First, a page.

Pensioner calls for his state pension to be 'unfrozen'
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Last year, the Department for Work and Pensions (DWP) outlined plans to increase state pension payments in line with the Consumer Price Index (CPI) rate of inflation. As a result, state pensioners will receive a 3.1 percent to their payments which are awarded via the DWP. With the cost of living also going up, people of state pension age in the UK may have to rely more and more from the DWP for support.
With the upcoming payment rise, the basic state pension will go up from £137.60 per week to £141.85.
Conversely, the full new state pension will increase £185.15 per week from £179.60, according to the DWP.
Those who claim the state pension can either choose to receive payments weekly or every four weeks.
The pending changes to the amount received from the state pension will come into effect as of Monday April 11, 2022.
READ MORE: State pension to hit £10,340 as triple lock saved – some get less
Last year, the Government opted to scrap the triple lock guarantee on state pensions, which means payments would either go up by 2.5 percent, inflation or average earnings.
However, due to the pandemic artificially inflating earnings figures in the UK, the Government chose to temporarily suspend the earnings limit for one year.
Defending the decision, the DWP said: “In taking this decision, the Government carefully considered the fairest approach for both pensioners and younger taxpayers, many of whom have been hardest hit by the financial impacts of the pandemic.
“In addition, last year, we delivered primary legislation to increase State Pensions by 2.5 percent, when earnings fell and price inflation increased by half a percentage point. If we hadn’t taken this action, state pensions would have been frozen.”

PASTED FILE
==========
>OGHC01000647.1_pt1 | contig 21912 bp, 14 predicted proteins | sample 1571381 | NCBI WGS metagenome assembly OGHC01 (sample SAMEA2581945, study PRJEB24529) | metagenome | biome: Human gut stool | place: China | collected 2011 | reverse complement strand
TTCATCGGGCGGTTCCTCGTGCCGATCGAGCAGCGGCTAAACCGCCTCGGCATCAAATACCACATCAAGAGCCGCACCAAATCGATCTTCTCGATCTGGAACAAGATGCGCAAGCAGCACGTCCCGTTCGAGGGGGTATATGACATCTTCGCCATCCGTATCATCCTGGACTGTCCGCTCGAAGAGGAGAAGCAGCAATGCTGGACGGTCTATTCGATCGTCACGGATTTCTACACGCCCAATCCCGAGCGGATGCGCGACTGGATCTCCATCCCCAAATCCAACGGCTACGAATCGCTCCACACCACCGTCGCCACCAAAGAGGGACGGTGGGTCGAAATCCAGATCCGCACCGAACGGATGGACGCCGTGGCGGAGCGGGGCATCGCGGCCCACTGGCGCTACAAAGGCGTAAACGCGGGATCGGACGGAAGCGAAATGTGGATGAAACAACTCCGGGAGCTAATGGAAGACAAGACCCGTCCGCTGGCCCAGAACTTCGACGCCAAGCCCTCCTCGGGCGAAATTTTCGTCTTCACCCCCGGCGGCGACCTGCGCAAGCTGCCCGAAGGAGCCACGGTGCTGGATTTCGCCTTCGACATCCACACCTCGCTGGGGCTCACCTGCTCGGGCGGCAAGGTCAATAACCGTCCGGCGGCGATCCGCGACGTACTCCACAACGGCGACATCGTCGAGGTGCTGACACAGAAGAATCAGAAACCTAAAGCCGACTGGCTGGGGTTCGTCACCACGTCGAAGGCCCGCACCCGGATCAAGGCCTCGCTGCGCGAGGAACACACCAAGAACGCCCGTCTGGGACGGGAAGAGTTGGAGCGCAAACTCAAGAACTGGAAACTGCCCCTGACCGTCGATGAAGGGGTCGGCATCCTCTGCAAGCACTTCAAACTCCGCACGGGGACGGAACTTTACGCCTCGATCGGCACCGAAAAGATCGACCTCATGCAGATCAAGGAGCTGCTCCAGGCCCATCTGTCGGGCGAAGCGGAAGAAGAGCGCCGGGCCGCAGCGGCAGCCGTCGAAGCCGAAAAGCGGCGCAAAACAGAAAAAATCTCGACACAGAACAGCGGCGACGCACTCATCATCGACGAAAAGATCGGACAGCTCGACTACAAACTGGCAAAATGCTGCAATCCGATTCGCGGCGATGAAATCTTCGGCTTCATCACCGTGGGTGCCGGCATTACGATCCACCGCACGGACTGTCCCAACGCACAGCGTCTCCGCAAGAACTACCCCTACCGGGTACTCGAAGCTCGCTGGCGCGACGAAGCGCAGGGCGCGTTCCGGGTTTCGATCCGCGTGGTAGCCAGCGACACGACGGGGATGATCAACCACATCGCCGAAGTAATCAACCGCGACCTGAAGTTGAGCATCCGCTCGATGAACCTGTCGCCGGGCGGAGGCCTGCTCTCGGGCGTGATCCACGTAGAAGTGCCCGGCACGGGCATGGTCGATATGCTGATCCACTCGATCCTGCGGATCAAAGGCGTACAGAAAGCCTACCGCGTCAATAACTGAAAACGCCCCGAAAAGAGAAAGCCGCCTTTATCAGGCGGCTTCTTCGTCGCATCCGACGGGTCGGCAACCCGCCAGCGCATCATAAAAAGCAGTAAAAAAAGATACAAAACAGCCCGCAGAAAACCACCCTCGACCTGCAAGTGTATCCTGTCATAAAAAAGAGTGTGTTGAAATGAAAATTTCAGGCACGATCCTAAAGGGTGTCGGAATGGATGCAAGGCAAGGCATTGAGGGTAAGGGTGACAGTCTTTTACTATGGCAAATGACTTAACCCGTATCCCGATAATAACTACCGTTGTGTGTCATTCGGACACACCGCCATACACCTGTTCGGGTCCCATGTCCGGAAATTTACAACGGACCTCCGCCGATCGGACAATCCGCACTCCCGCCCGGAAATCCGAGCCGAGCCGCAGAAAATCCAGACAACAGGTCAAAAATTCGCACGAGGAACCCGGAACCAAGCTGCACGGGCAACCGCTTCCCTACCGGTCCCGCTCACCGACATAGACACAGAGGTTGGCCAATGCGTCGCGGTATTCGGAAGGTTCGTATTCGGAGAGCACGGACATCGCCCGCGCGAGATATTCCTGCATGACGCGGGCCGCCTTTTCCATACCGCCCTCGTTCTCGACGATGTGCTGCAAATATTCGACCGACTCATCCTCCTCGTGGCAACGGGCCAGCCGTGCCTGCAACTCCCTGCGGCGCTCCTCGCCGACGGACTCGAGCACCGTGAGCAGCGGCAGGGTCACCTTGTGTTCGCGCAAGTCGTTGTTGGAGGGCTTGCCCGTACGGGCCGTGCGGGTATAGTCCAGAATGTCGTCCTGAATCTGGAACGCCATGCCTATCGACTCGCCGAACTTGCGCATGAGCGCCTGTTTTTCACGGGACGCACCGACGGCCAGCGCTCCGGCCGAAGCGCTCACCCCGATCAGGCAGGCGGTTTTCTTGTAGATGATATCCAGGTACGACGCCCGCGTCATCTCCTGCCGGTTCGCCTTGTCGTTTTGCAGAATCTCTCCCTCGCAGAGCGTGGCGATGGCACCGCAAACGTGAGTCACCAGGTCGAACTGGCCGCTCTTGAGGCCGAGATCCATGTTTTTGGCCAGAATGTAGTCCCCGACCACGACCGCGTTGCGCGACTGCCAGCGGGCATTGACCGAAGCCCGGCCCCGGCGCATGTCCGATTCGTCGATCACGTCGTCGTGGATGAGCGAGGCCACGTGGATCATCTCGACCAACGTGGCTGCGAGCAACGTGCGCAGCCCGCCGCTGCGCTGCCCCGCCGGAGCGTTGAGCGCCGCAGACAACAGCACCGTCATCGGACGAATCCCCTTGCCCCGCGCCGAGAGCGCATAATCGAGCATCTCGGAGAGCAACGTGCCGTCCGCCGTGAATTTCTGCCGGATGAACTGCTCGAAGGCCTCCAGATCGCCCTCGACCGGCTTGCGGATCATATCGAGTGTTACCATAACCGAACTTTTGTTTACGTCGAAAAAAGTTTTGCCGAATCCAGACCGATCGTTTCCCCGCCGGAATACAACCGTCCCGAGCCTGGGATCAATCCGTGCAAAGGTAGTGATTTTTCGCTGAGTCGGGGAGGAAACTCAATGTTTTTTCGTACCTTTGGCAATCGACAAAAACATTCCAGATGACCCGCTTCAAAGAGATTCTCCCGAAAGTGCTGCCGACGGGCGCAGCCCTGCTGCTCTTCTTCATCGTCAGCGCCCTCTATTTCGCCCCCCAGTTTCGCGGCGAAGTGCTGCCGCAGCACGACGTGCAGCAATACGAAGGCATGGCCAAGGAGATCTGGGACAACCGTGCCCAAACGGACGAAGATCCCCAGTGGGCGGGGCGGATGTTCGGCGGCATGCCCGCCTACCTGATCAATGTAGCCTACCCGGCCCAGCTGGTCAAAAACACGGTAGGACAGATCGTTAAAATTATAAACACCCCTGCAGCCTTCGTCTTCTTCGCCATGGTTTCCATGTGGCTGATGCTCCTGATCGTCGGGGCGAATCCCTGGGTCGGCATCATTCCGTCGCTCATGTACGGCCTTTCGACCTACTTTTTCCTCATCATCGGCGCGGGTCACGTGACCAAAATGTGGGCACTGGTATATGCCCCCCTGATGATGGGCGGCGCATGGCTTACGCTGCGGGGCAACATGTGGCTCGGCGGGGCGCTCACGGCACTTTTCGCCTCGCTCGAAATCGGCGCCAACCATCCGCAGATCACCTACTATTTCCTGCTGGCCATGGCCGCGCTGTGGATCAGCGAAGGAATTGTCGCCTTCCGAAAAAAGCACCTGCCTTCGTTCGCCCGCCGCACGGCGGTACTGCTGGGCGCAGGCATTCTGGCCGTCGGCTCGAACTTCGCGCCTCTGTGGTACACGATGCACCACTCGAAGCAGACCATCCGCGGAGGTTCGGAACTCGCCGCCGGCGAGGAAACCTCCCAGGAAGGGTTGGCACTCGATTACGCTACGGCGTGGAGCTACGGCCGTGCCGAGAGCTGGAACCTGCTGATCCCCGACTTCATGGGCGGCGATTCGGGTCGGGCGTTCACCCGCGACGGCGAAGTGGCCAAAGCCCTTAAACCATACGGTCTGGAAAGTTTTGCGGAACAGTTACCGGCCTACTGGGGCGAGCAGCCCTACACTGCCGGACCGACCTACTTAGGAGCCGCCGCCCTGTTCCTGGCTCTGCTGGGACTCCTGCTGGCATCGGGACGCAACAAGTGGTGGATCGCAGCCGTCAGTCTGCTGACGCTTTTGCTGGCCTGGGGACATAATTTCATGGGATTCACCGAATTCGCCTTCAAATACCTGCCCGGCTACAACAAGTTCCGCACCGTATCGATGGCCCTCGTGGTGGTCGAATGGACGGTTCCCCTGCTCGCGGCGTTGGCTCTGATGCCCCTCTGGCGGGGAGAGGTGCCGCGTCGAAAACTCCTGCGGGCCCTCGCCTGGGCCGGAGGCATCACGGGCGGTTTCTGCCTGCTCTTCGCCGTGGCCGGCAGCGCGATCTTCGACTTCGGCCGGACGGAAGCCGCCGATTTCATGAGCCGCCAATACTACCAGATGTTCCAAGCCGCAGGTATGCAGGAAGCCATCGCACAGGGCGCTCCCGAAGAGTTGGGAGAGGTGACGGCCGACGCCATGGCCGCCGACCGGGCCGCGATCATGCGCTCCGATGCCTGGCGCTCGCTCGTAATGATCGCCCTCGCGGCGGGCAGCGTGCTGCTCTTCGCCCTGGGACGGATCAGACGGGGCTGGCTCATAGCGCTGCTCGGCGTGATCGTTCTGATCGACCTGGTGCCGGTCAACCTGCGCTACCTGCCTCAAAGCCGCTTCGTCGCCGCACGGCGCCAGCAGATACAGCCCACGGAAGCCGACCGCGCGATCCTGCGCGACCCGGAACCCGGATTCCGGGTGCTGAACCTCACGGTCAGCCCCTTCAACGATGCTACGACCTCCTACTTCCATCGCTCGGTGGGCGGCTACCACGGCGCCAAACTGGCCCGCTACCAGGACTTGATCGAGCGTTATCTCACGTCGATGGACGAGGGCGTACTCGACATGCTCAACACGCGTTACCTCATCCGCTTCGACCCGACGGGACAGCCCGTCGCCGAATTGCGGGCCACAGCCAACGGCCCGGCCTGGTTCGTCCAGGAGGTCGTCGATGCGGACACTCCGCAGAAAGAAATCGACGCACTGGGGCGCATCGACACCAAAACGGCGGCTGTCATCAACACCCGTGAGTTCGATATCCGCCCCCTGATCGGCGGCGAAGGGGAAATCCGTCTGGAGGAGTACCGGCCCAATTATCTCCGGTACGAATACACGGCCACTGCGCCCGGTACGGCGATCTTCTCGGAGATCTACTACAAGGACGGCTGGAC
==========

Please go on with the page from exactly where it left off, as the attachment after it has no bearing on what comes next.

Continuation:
Earlier this week, figures from the DWP revealed that the average pensioner’s income rose to £361 a week in 2020/12, after housing costs.
This represented a slight increase from the £333 a week reported in 2019/2020 for pensioners.
DWP statistics also showed that the average income for pensioner couples came to £511 per week.
In comparison, this was almost more than twice that of single pensioners, who had an average income of £246 per week.
Jenny Holt, the managing director of Customer Savings and Investments at Standard Life, explained why overall pensions have gone up in the last year and how state pension changes have affected overall retirement pots.
Mr Holt said: “They highlight that benefit income, which includes the state pension, is the foundation of many pensioners’ income with the payments making up more than half of the total gross income for single pensioners (56 percent), while for pensioner couples it was 37 percent.
“The decision to pause the triple lock uprating from April for 12 months will therefore be viewed as a blow by many pensioners who are on course to experience a 3.1 percent increase as opposed to the eight percent they would have experienced if it were kept in place.
“However, the Chancellor’s recent announcement confirming that the triple lock would be reinstated and applied to the 2023/24 state pension increase is positive and will provide much needed reassurance to many pensioners.”
Ian Browne, retirement expert at Quilter, added: “These figures demonstrate that benefits, including state pension, are now much less relevant for many retirees than they were 10 years ago.
“This is because overall pension incomes have been increasing, reducing reliance on benefits as a source of retirement income particularly for those below the age of 75.
“However, after 75 benefit income, which includes state pension, made up half (50 percent) of total gross income for pensioners of this age and above.
“In contrast, for pensioners who did recently reach state pension age their benefit income, which includes state pension made up 37 percent of gross income.”
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